Answer, A Lifestyle.


With the age of technology well and truly amongst us, more and more people are becoming online. This virtual area has given rise to the era of social media. Sites such as Facebook, Instagram, Twitter and YouTube have become elements in our daily lives. Exposing the average person to about 5,000 ads a day (, 2017). That’s a lot. But how do we filter through all this to see what we want to?

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This is where an Opinion leader steps in. An opinion leader is a well-known individual that has the ability to influence others (Business Pundit, 2017). They have a heavy presence online and in terms of marketing are usually tied to a product. Having millions of followers, these people have a huge audience and are highly sorted after by company’s everywhere.

Having people we think are cool or smart and interesting, can see us try to emulate them. An example of this, was Steve Jobs. The co-founder of apple,  had a passion for innovation and creating new technology that made him become an icon around the world. The man, was most famous for presenting the world with latest range of iPhones, Ipads, iPods and mac books. But what he was really selling to us was the lifestyle, of having the latest gadget. After the realise of the first iPhone, many people starting flocking to public opinion, and were eagerly awaiting the new and improved versions ever since. With 10 million new iphone 6s being sold in the first 3 days of its launch.  

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I don’t think I know a single person who hasn’t had some connection to apple. This could be due to an awarded winning recipe, A cutting edge product, a global icon creating them and trust. People trusted that with steve jobs there, they would get the highest of quality and be looked after. Building this almost systematic  trust has built a huge amount of brand loyalty for apple.

The ability to influence people, is what marketing strives to achieve. And in this life time, it seems that anyone with a camera can do it. This is captured but a group called The Mad Hueys. What started as a group of mates doing what they love, fishing, surfing, and having a few beers on the weekend, has turned into a fast emerging company among the surf world.

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Having gained popularity through videoing their escapades, they have been able to develop a brand label. Selling a lifestyle, these boys have captured people’s attention and making money from it. They have extend a range of clothes and even produced their own beer now. When Developing their brand name, these fellas merely uploaded a few stupid videos of themselves to social media, and at one stage got kicked of Instagram to the dissatisfaction of there 10,000 followers. But what they were doing, people in the surf culture loved, and gained global attention, even having famous surfers such as Mick Flanning and Joel Parkinson, promoting there brand.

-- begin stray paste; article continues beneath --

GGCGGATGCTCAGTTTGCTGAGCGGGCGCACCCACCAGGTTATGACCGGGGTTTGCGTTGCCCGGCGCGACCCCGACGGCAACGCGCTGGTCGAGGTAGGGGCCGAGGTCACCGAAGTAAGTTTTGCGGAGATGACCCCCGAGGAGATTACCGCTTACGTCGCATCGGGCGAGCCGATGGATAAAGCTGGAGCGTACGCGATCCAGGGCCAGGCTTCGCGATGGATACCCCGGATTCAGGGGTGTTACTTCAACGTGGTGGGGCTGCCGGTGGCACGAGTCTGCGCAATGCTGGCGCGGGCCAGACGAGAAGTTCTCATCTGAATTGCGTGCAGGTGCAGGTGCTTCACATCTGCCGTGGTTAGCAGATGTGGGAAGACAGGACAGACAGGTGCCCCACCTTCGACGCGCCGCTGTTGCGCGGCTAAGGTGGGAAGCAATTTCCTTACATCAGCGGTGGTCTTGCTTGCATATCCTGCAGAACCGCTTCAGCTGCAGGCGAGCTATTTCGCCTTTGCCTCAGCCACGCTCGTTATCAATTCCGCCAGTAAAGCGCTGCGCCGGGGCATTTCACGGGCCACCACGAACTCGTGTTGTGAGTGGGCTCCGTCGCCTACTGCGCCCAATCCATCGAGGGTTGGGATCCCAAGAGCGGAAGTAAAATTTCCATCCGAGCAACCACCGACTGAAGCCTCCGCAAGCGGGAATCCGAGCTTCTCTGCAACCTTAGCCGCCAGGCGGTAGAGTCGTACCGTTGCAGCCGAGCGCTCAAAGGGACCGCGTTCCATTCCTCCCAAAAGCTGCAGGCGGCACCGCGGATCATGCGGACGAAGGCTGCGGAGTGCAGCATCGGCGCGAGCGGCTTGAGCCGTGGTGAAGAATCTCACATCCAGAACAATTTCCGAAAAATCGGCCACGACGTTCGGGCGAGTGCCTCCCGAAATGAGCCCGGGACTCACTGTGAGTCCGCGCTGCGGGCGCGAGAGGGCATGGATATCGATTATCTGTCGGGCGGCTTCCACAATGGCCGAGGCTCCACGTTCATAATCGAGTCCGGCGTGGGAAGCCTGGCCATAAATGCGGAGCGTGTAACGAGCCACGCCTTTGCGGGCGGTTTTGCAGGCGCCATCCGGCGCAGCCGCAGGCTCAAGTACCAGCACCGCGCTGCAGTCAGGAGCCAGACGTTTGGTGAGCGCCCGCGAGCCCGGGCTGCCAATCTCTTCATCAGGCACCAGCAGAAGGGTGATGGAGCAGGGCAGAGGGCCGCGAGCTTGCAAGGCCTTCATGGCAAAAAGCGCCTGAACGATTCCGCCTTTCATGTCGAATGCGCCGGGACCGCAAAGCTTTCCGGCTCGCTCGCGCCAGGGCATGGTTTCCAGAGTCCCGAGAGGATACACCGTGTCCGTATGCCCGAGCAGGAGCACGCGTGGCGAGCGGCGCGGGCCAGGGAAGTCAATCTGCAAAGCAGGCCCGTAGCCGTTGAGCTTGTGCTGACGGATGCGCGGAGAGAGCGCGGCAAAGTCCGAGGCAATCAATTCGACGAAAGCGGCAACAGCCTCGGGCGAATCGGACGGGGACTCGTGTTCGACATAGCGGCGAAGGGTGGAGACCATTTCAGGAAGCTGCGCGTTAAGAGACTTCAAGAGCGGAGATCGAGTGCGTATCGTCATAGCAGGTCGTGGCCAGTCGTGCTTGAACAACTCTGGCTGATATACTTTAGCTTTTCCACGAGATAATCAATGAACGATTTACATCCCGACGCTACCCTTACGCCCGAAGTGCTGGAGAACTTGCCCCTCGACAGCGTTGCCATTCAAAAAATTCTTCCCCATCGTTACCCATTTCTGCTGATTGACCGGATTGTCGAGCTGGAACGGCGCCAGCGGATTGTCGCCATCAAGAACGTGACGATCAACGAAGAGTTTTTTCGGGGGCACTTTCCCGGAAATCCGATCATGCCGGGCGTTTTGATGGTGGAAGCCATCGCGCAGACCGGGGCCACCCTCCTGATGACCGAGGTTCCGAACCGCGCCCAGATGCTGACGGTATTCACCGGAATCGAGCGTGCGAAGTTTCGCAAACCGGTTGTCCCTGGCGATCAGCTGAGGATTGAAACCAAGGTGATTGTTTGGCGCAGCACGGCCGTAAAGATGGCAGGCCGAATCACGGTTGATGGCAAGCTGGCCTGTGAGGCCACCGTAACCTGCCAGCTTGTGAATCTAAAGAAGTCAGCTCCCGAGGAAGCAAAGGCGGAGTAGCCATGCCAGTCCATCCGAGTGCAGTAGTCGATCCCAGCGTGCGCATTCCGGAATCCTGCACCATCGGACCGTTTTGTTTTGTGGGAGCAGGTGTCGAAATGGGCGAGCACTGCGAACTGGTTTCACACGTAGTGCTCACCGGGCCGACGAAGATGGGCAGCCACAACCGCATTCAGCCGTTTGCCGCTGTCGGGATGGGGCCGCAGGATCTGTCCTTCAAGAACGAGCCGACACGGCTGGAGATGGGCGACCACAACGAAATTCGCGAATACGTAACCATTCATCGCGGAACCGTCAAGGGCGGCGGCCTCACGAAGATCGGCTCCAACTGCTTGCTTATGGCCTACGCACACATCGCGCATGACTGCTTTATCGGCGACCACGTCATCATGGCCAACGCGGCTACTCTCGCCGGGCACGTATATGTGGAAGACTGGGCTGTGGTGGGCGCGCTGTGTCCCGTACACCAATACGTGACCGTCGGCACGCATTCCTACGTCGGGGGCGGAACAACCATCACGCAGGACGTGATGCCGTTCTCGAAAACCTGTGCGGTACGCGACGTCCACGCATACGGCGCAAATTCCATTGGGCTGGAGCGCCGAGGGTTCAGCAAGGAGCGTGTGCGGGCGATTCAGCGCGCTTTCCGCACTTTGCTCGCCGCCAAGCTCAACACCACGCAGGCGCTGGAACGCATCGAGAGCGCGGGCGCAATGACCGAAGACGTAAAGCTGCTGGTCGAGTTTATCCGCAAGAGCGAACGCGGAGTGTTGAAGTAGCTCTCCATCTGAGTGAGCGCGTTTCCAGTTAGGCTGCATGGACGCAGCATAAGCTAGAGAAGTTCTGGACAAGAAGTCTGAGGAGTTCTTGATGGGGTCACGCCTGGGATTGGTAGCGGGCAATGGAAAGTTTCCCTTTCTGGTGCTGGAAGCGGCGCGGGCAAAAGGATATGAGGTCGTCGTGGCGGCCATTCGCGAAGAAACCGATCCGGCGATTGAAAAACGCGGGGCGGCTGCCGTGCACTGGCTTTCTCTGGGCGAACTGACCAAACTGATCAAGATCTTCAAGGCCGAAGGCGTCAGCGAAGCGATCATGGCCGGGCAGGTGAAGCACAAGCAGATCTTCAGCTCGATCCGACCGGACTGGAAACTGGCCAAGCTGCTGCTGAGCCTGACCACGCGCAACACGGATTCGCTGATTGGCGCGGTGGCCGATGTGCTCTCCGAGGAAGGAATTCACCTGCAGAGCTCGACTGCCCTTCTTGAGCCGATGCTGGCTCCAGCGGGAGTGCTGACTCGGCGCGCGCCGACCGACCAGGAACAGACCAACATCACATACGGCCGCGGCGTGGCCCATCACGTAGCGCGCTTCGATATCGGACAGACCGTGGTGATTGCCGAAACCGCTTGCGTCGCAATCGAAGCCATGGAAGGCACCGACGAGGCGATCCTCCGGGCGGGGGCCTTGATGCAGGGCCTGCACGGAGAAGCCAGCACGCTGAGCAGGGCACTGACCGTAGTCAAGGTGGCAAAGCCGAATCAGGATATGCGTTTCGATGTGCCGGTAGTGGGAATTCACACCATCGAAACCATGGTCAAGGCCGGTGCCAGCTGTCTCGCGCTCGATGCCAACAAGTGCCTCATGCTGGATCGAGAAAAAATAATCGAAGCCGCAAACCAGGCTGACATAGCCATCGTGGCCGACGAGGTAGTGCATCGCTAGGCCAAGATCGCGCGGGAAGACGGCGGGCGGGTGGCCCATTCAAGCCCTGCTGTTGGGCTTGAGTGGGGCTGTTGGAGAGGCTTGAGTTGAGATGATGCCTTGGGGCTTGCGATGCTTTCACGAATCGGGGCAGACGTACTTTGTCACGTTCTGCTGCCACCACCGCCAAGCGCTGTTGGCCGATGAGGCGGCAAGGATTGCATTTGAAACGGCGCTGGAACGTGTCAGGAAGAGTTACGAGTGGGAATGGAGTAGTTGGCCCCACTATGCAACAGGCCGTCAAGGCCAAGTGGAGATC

but there is such a thing as a negative influence. Depending on what side you sit on, The Mad Hueys could be considered to be a bad influence on young males. Really there just cashed up bogans, doing dump stuff but in their own way. Looking at some of their videos, especially the stunt involving a bird-cage and a tiger shark, people would say there down right stupid. And there not wrong either. but what they are doing captures their target markets attention and builds on that, which people love them for.

Overall having opinion leaders associated with a brand or a product does help influence a wider audience giving them either the information or the imagination they want to lead the lifestyle they desire.

REFERENCE (2017). Apple – Press Info – First Weekend iPhone Sales Top 10 Million, Set New Record. [online] Available at: [Accessed 8 May 2017]. (2017). Cutting Through Advertising Clutter. [online] Available at: [Accessed 8 May 2017].

Business Pundit. (2017). Opinion leader – Business Pundit. [online] Available at: [Accessed 8 May 2017]. (2017). The Mad Hueys // The Good Life – video | Swellnet Dispatch | Swellnet. [online] Available at: [Accessed 8 May 2017].